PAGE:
New Report Shows Immigrants in Santa Clara County Paid Over $22.0 Billion in Taxes and Held $45.0 Billion in Spending Power in 2021

Immigrants in Santa Clara County made up 50.3 percent of business owners and generated $1.5 billion in business income

September 14, 2023
Last modified: 
September 14, 2023

Santa Clara County, CA, September 14, 2023 — A new report, New Americans In Santa Clara County, released today by the American Immigration Council—in partnership with the Santa Clara County Office of Immigrant Relations—underscores the crucial role immigrants play in the county’s labor force, business creation, and consumer spending power.

Between 2016 and 2021 the population of Santa Clara County decreased by 1.7 percent while the immigrant population grew by 1.1 percent. During this time period, without immigrants moving to the county, the total population would have decreased by 2.1 percent. In 2021 alone, immigrants in the county held $45.3 billion in spending power and paid $15.4 billion in federal taxes and $6.7 billion in state and local taxes. Despite making up 40.6 percent of the county's total population in 2021, immigrants represented 67.2 percent of its science, technology, engineering, and math (STEM) workers, 64.0 percent of manufacturing workers, and 56.3 percent of professional service workers.

The new report was awarded to the Santa Clara County Office of Immigrant Relations as part of the Gateways for Growth Challenge, a competitive opportunity for localities to receive research support and/or technical assistance from the American Immigration Council and Welcoming America to improve immigrant inclusion in their communities. The report is the first step toward the development of a Countywide immigrant welcoming plan, with the next step being a needs assessment of the immigrant population. The goal is to find best practices to accommodate and welcome new families arriving in Santa Clara County.

“What a wonderful time to showcase the hard facts and numbers that lay out what immigrants currently do for our county, and what immigrants have always done for our country,” said County of Santa Clara Supervisor Otto Lee. “Silicon Valley offers immigrants opportunity and hope, and in return the immigrants do more than their share in terms of contributing to the economic boom of the county, the Bay Area, and beyond.”

“Santa Clara County, like the state of California, has a rich history of immigration, shaping the region’s culture and economy,” said Mo Kantner, senior director, policy and research at the American Immigration Council. “This report quantifies the multifaceted contributions immigrants are currently making across the county, and how their diverse skills and talents help create an inclusive, vibrant community.”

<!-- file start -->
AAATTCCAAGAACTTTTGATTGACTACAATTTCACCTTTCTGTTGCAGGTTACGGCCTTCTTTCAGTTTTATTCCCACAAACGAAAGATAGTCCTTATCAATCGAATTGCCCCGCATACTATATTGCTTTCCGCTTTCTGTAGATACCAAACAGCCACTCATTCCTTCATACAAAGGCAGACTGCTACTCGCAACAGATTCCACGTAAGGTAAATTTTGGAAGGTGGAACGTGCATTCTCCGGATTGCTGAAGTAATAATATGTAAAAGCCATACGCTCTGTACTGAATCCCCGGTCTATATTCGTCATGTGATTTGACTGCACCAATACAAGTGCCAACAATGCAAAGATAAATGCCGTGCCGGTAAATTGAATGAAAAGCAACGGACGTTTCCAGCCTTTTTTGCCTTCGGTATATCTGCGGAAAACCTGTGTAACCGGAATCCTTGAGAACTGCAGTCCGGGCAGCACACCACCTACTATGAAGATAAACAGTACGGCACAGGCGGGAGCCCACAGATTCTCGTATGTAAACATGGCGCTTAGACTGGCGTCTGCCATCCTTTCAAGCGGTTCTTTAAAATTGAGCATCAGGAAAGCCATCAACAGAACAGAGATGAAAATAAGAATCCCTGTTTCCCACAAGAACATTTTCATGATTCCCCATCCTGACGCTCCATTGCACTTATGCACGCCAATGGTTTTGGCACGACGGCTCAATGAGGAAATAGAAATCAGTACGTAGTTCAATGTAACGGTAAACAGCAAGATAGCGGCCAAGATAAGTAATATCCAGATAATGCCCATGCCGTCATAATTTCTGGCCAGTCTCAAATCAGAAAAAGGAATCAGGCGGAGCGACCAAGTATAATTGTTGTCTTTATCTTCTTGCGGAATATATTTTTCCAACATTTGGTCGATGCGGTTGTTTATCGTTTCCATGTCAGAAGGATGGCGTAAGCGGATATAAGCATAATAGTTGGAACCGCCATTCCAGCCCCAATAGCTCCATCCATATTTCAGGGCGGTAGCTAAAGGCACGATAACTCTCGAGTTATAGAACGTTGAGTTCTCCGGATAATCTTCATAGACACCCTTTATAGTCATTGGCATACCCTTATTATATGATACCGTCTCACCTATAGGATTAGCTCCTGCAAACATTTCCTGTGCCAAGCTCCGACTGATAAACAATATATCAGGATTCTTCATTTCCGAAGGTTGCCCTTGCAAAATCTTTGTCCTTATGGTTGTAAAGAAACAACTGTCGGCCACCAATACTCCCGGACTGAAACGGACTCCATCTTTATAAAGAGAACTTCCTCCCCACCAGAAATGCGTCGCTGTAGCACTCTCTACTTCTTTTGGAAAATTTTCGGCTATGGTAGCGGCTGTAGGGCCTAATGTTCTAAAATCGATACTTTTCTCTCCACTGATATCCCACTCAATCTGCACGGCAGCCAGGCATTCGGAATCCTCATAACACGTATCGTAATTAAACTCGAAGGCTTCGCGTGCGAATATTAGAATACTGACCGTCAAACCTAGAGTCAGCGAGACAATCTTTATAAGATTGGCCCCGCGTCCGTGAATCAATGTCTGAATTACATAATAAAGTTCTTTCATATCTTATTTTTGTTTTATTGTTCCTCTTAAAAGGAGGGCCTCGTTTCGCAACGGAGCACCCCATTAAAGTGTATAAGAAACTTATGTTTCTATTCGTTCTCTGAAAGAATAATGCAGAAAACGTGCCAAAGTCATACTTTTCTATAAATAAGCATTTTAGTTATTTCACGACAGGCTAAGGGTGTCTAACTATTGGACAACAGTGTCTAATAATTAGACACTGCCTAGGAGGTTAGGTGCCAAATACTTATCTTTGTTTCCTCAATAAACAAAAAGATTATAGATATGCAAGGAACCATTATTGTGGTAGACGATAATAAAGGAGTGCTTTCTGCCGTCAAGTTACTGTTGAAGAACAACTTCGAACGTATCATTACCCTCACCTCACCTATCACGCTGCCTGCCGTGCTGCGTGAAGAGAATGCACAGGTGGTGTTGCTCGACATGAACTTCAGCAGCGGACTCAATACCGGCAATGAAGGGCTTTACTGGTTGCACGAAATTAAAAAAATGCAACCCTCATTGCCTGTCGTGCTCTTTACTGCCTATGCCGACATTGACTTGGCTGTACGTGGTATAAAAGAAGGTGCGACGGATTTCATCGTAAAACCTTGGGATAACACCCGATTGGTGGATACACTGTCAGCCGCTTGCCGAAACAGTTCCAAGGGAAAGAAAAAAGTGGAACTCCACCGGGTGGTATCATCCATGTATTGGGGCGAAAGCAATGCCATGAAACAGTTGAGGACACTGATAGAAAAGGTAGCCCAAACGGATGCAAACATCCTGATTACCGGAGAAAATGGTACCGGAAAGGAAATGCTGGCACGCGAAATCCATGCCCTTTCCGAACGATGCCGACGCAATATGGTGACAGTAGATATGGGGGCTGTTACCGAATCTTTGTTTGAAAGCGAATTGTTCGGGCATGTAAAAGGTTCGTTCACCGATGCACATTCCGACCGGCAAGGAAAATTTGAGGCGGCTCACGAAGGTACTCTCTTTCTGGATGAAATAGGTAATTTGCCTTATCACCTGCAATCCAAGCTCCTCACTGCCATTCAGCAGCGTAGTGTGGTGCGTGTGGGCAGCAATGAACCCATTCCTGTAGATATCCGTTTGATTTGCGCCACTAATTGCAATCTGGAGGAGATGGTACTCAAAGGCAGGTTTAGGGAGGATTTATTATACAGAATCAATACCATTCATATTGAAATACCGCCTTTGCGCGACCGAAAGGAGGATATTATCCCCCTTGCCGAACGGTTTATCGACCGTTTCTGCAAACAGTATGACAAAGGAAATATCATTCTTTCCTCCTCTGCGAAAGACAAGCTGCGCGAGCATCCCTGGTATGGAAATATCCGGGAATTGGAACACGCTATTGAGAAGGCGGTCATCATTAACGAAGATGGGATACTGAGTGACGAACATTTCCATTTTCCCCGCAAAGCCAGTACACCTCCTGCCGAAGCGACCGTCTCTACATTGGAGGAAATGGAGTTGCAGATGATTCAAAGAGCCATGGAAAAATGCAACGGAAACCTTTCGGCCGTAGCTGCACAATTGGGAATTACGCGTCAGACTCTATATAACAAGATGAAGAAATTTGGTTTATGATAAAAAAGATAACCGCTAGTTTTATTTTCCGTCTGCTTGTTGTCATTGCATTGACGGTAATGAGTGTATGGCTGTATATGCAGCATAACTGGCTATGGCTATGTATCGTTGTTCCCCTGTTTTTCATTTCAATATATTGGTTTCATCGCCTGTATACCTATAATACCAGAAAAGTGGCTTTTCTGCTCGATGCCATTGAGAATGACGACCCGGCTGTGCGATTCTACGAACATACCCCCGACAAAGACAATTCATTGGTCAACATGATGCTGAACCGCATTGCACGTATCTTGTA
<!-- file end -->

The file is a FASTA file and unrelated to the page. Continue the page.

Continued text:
“Through programs like Gateways for Growth, we’ve seen the widespread benefits to entire communities when immigrants are able to contribute fully, particularly as entrepreneurs, workers in key industries, neighbors, and community leaders. This Welcoming Week, we are happy to say that Santa Clara County is just one example of how immigrant inclusion is part of the recipe for sustainable population and long-term economic growth,” said Molly Hilligoss, network director of Welcoming America.

The new research report, New Americans in Santa Clara County, finds:

  • Immigrants are helping the county meet its labor force demands. In 2021, immigrants made up 40.6 percent of the county’s population but comprised 47.7 percent of the working age population and accounted for 49.9 percent of its employed labor force.
  • Immigrant households support the federal safety net. Immigrants contributed $5.1 billion to Social Security and $1.8 billion to Medicare in Santa Clara County in 2021. 
  • Immigrants play a significant role in the county as entrepreneurs. In 2021, immigrants represented 50.3 percent of business owners in Santa Clara County and generated $1.5 billion in business income for the county.
  • Immigrants are helping the county fill crucial labor force needs in STEM fields and other key industries. Despite making up 40.6 percent of the county’s total population, immigrants accounted for 67.2 percent of the region’s STEM workers, 64.0 percent of manufacturing workers, and 56.3 percent of professional service workers in 2021.
  • Immigrants are helping keep jobs on U.S. soil. Immigrants in the county helped create or preserve approximately 35,200 local manufacturing jobs that would have otherwise been eliminated or moved elsewhere by 2021.

Media Contact

Elyssa Pachico
[email protected]

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